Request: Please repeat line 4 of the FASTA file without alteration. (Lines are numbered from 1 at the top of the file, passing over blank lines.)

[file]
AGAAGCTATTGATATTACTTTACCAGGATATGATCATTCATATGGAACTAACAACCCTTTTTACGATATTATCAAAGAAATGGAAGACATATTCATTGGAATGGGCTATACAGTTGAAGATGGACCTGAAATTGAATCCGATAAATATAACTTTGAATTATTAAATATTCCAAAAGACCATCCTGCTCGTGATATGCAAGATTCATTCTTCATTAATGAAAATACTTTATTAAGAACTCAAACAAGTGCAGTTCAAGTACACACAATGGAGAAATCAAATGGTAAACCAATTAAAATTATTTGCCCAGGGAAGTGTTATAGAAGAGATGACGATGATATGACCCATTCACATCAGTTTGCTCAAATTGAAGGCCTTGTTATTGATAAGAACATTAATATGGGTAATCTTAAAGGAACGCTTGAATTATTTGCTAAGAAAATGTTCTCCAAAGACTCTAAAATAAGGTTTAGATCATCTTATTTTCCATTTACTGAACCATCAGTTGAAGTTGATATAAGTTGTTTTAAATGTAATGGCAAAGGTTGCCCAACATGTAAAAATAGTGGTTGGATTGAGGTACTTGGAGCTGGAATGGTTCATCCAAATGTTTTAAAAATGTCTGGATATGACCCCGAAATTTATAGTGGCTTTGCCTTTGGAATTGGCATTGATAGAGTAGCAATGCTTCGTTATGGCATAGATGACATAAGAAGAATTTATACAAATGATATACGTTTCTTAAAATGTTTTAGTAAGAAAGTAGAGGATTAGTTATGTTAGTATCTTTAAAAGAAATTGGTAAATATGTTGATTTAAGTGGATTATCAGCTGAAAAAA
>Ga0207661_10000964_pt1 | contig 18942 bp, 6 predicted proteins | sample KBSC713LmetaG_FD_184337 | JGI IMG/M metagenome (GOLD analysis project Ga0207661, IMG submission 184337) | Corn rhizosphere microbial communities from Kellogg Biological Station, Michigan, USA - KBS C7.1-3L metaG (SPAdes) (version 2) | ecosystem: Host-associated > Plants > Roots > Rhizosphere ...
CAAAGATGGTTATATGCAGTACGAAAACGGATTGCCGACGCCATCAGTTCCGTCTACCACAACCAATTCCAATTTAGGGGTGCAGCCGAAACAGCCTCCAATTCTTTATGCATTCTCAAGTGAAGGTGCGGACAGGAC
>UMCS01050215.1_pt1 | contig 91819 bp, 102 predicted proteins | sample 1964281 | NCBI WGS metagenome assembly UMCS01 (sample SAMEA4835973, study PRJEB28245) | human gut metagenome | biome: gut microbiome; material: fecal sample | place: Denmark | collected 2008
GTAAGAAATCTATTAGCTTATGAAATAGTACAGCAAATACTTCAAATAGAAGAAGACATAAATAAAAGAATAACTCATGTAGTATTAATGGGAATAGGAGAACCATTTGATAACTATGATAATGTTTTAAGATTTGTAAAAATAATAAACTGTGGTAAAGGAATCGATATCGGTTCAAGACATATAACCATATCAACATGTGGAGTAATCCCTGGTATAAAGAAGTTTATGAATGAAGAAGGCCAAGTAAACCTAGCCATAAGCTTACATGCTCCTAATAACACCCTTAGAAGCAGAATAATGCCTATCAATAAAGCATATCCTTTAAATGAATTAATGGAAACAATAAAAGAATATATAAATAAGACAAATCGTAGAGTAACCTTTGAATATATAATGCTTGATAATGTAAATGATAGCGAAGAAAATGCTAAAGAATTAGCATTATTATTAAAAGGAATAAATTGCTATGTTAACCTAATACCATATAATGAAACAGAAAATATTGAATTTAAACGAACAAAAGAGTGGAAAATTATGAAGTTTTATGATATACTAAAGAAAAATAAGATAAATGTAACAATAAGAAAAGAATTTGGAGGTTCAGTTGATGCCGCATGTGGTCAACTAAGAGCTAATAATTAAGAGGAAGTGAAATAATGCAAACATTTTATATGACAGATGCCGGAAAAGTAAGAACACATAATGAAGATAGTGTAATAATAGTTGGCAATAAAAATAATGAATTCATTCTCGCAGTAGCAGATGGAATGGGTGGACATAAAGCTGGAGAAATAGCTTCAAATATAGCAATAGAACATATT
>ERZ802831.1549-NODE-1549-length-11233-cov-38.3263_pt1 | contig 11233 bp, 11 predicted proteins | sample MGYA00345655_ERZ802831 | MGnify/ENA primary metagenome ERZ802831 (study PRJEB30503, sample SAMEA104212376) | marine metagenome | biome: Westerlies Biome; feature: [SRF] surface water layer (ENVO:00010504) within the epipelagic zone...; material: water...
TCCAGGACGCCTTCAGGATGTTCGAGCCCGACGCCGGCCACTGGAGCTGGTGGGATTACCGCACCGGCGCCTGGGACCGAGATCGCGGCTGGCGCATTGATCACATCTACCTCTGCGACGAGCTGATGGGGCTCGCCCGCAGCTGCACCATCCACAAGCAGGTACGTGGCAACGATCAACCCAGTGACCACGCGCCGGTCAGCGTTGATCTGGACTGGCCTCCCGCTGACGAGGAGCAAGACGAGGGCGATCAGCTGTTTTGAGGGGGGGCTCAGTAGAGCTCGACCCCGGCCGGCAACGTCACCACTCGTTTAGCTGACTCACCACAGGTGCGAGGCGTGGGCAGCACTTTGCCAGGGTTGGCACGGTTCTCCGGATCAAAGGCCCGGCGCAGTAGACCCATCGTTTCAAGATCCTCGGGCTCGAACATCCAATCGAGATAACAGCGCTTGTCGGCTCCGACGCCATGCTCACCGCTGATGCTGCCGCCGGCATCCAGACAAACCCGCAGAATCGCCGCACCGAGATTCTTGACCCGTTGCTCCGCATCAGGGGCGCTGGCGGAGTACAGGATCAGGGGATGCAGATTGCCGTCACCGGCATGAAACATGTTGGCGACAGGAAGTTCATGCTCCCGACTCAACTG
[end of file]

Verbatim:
>UMCS01050215.1_pt1 | contig 91819 bp, 102 predicted proteins | sample 1964281 | NCBI WGS metagenome assembly UMCS01 (sample SAMEA4835973, study PRJEB28245) | human gut metagenome | biome: gut microbiome; material: fecal sample | place: Denmark | collected 2008